55. Amnesia

Tapehead no 55

One thing Tapehead has always been frightened of is, er, what’s it called ? Amnesia. Genius or idiot savant ? It’s a thin line. So this week’s Cutting Edge struck a terrible chord.
Former maths teacher John Spencer, we learnt, has “catastrophic” amnesia.

He can remember his wartime childhood but nothing else.

We watch John travelling with his wife, Audrey, from their home in Stalybridge to Sheffield to have further tests. By the time he gets there, he has no idea where he is. Each time the doctors ask him if he knows where he is, John ponders and then, gently, guesses, “Stalybridge ?”

John, tragically, can’t go out on his own because he’s forgotten that he’s got amnesia and will certainly get lost. He has no questions to ask the doctors about his condition because he can’t remember them.

More worrying but less upsetting, is the case of A-Level student, Stuart Norris, who banged his head on a kitchen unit. There was no physical damage, but “in a flash” his memory had gone. 

Suddenly he had no idea what food he liked, whether he could swim, or who John Major was (not all bad then). He has learnt how to dress thanks to watching Sesame Street (which could explain his peculiarly bad dress sense).

Then there’s John Spencer from Stalybridge. His wife, Audrey, tries to encourage John’s memory by setting him little tasks, like asking him to bring in a pint of milk from kitchen. 

“What do you think he’ll bring back ?” she wonders as John wanders, gently, tragically off.

Meanwhile, at the other end of the scale, in The Knowledge, six-and-a-half-year-old Ahmed has an IQ of 150 but can find no school 

well-equipped enough to accommodate him. To his relief, Tapehead too passes the IQ test (with flying colours). 

“A huge animal, grey in colour, my nose is long and is called a 

trunk ?” 

Answer: “an elephant.” 

Even Tapehead can remember that.

Education psychologists are worried about Ahmed’s development – in case he turned out like violin prodigy, Joshua Bell (the subject of this week’s Omnibus), who according to his mum, “thinks, dreams and lives in a world where I can hardly get his attention.”

Unfortunately, all the schools equipped to deal with a boy of Ahmed’s intelligence are either too full, too far away, or too expensive. The perfect time then for Knowledge narrator, John Fashanu, to get his wallet out and sort it.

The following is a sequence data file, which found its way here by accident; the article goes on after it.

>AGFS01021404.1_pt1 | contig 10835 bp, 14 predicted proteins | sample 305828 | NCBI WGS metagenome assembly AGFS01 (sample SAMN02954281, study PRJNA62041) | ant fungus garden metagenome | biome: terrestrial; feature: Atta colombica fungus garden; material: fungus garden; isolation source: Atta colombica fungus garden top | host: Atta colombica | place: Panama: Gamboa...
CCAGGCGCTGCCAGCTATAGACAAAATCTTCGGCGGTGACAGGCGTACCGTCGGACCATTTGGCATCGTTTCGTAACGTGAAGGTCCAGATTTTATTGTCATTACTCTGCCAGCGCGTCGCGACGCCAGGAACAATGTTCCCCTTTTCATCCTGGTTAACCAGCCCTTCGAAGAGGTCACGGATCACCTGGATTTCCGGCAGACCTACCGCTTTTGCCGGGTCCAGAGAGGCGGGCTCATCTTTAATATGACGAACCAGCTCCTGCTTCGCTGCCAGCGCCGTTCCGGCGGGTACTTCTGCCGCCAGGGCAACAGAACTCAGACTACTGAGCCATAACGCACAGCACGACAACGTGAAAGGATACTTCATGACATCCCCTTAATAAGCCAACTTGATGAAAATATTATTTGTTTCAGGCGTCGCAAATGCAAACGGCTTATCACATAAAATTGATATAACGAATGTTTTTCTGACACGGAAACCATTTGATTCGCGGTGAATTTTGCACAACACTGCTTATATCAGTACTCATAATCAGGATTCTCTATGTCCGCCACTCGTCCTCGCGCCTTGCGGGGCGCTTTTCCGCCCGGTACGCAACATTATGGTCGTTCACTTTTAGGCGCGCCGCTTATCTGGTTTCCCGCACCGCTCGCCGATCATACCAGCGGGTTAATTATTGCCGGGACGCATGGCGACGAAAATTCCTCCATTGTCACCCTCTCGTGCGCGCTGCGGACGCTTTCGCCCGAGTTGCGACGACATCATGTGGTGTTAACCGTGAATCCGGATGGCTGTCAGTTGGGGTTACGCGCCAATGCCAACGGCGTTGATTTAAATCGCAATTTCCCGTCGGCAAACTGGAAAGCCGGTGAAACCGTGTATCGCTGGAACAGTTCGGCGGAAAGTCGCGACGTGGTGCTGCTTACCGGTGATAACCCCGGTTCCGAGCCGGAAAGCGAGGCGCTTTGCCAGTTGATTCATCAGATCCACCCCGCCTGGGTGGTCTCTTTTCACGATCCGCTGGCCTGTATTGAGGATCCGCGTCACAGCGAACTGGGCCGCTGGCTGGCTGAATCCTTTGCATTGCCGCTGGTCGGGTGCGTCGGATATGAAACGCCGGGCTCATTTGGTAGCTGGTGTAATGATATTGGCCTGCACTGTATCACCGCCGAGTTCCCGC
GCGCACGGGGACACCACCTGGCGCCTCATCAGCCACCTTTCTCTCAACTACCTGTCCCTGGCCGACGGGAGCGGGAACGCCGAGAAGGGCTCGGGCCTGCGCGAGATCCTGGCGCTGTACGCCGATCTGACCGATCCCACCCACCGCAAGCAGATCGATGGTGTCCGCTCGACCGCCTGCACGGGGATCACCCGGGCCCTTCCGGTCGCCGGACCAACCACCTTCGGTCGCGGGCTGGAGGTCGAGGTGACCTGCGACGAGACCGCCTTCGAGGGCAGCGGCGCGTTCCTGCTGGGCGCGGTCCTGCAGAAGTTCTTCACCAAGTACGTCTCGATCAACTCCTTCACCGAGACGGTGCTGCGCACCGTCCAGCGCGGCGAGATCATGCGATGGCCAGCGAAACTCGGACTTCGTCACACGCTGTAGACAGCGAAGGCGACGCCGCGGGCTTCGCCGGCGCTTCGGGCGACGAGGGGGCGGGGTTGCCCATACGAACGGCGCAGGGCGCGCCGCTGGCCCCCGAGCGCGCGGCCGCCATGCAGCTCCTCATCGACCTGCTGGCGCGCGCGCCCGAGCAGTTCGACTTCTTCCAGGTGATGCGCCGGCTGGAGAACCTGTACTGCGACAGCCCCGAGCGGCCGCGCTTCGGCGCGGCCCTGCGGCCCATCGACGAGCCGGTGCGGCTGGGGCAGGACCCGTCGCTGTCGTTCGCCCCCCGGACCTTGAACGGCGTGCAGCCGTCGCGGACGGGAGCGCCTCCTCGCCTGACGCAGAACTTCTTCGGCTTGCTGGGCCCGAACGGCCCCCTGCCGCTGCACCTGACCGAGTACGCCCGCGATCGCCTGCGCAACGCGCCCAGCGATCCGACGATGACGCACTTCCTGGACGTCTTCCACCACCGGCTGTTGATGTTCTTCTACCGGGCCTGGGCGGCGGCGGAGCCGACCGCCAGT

While he’s at it, he should do something about 16-year-old prodigy Christer McNulty (Short Change) currently serving a 10-year ban from football for lying about his age when he was 12. He altered his birth certificate by three weeks in order to play in an Under-12s tournament. (Eric Cantona mangez votre coeur). 

At least Christer was saved from the clutches of Dundee United. Or was it Stalybridge ?

Plenty of intelligent life in Magic Animals (on dolphins), but sadly no sign of any in the script (Mark Harrison) or narrator, Miranda Richardson, who judging by her badly-crocheted dress has obviously hit upon hard times. 

Magic Animals has all the insight, gravitas, and visual innovation of an Ultravox video, with twice the pretentiousness. According to Harrison, humans like dolphins because they want to be dolphins. 

Dolphins have been on the earth 35 million years, Miranda simpers, mystically, “but only now do we need them. Only now, do they seem to carry for us a message – an answer for all that went before and all that will come after.”

The space programme, Harrison expounds, was a waste of time, a waste of… space. 

“We had been searching the heavens for a friendly voice, yet all the while, within the waters that covered two-thirds of our planet, creatures were calling.”

And what were they saying ?

“Mark, you’re talking nonsense.”

There were probably were some good bits in this historically stupid programme, but whatever they were, Tapehead’s forgotten them.


Short Change: Sun, 11.20am-11.45am, BBC2

Cutting Edge: Mon, 9pm-10pm, C4

The Knowledge: Tue, 7.30pm-8.00pm, BBC2

Omnibus: Tue, 10.20pm-11.10pm, BBC1